Can mold cause “mental illness?”

    An article about how rye contaminated with ergot (mold causing hallucinations) was likely behind the Salem witch hunts, by Lisa Nasy, M.D., Environmental Medicine –

    IMO, the term “hysteria,” “hysterical,” etc. often igrnore some of the symptoms that are unique to women – ie, candida, yeast problems, menstruation, hormonal… and also mold.

    The term “hysteria” is dismissive.

    Be well,


  3. These two comments illustrate my point. Do we as a society, lie all the time to avoid the much more painful truth? So we try to come up with a plausible cause that suits our modern scientific side that doesn’t involve going down the dark road of finding a plausible trauma? Just because an environmental contaminant like mold hasn’t been linked to these cases or previous ones, doesn’t mean that eventually one cannot be found, but there is a refusal (in this case by one of the girl’s mothers) to look at possible stress in the girl’s life-It’s too scary to confront our own lifestyles and choices, so we’ll continue to look for a physical explanation.

  4. We don’t know what is wrong with these girls and neither do the “health officials.” Period.

    My hypersensitivity to environmental toxins, and that of many of those in protracted withdrawal syndrome, is astonishing. And most people, especially those with a scientific bent (in general not always) don’t believe it’s real…leaving us at great risk of harm.

    I would never rule out an environmental toxin. We will never be able to test for everything that can be ingested or absorbed or inhaled by our bodies.

    I’m grateful I have a (normal and well-respected, mainstream!!) MD who believes me about my hypersensitivity…because it’s frankly a matter of life and death and I need him to advocate for me when I need any medical care.

    I feel horrible for these girls and I hope they are supported in all ways possible.

  5. Gianna,
    All very true, however, tests have been run and so far, there is no link. It doesn’t mean that there won’t be in the future, or there isn’t actually one now that nobody has figure out. But, my bigger point here is how much people would prefer to look for some environmental causes rather than other environmntal causes. Why not do both? With a diagnosis of schizophrenia, for example, we are told that more research is needed, and this inevitably means we will soon see another drug on the market. The mainstream isn’t looking into other causes, like trauma. When I was looking for help for Chris, I had to consider everything, not just what seemed logical, or non-threatening. Whatever is happening to these girls is real, just like people with a diagnosis of schizophrenia aren’t faking the symptoms either. But, if I were that mother, I wouldn’t be so quick to dismiss other possible causes. That’s really all I’m saying.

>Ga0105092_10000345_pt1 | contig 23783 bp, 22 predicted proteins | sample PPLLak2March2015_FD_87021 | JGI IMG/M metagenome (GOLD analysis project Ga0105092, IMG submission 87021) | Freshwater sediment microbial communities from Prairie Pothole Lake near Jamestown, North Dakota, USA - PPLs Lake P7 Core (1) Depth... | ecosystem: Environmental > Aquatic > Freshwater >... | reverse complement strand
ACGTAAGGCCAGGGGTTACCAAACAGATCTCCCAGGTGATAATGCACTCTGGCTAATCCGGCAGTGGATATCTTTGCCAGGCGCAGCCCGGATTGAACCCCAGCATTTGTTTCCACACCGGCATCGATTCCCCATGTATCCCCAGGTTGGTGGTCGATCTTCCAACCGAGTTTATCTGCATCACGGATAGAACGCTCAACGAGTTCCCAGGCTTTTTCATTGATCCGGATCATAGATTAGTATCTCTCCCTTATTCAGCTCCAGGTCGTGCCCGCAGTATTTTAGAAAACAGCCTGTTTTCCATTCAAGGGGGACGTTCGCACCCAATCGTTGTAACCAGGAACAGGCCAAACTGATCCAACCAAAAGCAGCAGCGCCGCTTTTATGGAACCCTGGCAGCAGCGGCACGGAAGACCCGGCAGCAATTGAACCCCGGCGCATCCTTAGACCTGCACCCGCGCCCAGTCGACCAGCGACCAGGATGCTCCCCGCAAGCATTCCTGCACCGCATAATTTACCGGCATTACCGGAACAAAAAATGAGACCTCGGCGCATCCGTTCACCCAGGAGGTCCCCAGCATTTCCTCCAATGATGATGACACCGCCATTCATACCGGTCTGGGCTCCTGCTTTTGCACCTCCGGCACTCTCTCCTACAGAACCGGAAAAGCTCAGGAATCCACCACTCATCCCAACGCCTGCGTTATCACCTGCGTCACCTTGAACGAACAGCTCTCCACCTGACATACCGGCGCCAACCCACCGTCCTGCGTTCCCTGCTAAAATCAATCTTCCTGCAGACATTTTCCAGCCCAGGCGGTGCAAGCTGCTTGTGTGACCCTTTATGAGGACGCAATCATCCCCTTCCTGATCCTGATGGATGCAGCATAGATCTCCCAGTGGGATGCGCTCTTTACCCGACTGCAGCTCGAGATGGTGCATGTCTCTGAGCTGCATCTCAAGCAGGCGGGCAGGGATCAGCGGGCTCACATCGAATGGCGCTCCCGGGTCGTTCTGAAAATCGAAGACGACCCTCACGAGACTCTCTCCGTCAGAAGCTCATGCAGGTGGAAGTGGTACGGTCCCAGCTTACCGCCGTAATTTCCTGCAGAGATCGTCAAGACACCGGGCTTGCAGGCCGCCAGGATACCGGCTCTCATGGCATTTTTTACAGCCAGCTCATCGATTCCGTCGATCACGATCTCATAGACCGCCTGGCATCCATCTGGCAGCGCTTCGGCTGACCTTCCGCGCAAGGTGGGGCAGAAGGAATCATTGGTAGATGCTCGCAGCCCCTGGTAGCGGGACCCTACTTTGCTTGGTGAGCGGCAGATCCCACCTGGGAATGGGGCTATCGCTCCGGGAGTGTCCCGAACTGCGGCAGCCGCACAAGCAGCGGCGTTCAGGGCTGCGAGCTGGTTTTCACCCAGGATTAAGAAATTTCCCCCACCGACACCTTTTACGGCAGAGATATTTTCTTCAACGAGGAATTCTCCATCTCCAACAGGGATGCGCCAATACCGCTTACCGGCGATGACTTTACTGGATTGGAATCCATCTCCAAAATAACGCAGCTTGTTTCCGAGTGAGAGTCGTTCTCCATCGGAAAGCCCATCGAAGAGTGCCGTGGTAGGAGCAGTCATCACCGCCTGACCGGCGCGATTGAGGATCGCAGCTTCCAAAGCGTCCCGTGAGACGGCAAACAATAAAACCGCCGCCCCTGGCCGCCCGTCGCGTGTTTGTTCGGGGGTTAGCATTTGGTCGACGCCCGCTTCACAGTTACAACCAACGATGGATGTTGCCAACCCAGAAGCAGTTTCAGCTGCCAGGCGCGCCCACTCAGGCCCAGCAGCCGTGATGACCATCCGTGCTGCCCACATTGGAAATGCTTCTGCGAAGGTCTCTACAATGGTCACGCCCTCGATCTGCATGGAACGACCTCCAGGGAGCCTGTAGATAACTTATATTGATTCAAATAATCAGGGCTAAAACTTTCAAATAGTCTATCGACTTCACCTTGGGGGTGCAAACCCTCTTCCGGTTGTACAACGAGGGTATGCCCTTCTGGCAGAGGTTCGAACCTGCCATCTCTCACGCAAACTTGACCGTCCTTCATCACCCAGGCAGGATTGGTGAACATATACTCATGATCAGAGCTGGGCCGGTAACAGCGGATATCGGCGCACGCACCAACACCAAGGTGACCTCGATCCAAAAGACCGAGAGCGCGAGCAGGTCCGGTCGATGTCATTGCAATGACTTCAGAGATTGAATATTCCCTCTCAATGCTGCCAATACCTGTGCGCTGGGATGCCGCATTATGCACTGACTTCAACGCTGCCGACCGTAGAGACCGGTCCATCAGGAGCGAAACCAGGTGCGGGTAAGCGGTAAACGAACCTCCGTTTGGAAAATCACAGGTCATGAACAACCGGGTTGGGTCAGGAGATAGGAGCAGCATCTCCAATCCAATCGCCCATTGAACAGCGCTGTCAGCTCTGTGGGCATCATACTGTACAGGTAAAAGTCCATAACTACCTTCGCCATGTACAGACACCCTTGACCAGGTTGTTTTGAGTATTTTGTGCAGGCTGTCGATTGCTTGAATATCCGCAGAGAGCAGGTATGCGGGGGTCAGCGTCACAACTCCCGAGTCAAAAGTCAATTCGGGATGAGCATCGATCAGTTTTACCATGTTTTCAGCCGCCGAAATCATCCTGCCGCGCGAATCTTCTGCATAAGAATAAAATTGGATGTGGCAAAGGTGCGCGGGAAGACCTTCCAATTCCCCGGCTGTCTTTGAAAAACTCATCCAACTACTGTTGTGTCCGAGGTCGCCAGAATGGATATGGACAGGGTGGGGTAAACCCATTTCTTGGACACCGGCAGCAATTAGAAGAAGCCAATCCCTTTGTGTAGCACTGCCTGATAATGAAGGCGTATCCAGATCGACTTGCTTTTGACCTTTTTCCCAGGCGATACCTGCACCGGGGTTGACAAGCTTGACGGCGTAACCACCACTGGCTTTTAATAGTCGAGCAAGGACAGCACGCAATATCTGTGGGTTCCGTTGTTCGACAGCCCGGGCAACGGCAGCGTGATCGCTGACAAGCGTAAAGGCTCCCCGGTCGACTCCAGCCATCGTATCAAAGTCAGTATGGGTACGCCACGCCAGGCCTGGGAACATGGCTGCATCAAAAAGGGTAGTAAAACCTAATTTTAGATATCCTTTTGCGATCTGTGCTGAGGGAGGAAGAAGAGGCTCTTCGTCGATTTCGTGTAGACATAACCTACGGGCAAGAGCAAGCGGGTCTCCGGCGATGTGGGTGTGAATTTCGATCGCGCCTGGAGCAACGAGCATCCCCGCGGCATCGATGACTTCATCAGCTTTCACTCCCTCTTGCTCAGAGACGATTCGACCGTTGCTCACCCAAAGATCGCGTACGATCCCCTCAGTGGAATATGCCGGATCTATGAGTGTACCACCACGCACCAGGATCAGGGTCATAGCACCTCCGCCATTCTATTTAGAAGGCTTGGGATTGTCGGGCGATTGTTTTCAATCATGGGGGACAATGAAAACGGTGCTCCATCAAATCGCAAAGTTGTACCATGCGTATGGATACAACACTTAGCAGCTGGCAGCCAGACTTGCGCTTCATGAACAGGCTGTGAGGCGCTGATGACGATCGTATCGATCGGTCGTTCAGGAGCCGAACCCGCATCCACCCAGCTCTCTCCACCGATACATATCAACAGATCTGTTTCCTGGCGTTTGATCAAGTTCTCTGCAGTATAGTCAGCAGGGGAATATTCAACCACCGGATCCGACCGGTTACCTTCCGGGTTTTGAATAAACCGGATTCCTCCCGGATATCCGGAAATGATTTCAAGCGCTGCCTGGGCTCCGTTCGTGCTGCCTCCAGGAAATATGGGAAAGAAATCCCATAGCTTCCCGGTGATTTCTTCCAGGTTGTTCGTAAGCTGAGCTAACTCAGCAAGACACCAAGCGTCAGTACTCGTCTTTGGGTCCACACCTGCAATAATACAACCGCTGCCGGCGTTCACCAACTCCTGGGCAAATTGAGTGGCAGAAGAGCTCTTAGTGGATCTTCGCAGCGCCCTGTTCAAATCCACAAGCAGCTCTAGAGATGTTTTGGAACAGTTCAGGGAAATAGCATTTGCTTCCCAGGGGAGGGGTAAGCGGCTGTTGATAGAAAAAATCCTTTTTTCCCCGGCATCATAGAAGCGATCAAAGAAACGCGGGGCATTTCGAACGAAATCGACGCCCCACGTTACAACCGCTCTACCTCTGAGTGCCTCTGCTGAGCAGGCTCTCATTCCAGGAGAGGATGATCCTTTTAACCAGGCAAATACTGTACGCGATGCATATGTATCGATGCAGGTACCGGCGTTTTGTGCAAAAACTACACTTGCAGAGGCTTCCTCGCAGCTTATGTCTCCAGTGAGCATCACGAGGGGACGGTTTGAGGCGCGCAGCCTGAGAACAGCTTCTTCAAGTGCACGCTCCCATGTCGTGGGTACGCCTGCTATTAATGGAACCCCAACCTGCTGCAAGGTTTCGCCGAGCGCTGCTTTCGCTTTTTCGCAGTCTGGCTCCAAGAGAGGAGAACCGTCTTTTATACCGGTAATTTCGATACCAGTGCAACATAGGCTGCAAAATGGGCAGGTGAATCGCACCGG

6. having worked with people diagnosed with conversion disorder (one woman in particular who used to have INTENSE convulsions) I know that our mental health system is TOXIC to anyone with this diagnosis. Regardless of its cause, and frankly, I was never convinced that these seizures were psychosomatic…the message from the system to the client is that they are faking it. It’s a horrible and destructive diagnosis as communicated these days…whether or not it’s a valid idea, it’s not communicated in a way that is even remotely therapeutic.

    What I saw happen to my client is in part why I no longer work in the system as she was one of the most abused people I’ve seen in the system. Her needs were totally dismissed by most of my colleagues. I found it deeply troubling and sickening.

    we do not have a system of care that knows how to approach people in all sorts of ways…and conversion disorder as explained today to clients is about SHAMING.

  7. I suppose I should add that as holistic beings whose parts are all deeply intertwined we need always look at all aspects of our being if we are to grow…that should always be the foundation of all our health and wellbeing decisions…so I am not disagreeing with your main suggestion that we look at the whole picture…though since we live in a culture that does not do this we must compensate for that lack in all sorts of ways…pretty much all the time!

  8. Rossa,

    I’m not arguing that trauma (however subtle) might be behind some of theses symptoms. But I do think it behooves the medical community to begin to show an openness toward people who are highly sensitive individuals. These sensitivities can come from a variety of sources – family, community stressors, etc… however, they can also come from over-exposure to toxins – in foods, buildings, workplaces.

    We had some pretty lengthy discussions on these topics in Safe Harbor’s Integrative Psychiatry group, where there were some practitioners who who open to these ideas, and others who seem insistent that the root cause of sensititity was trauma. I disagree. I think that each person is unique…. percieves the world in a unique way, and responds to their environment – both emotional and physical in a way that is different from any other individual.

    At the end of the day, I believe in the ability for any individual to overcome – to heal, to get well… to move beyond, and find a sense of belonging and peace in their life.

    My two cents.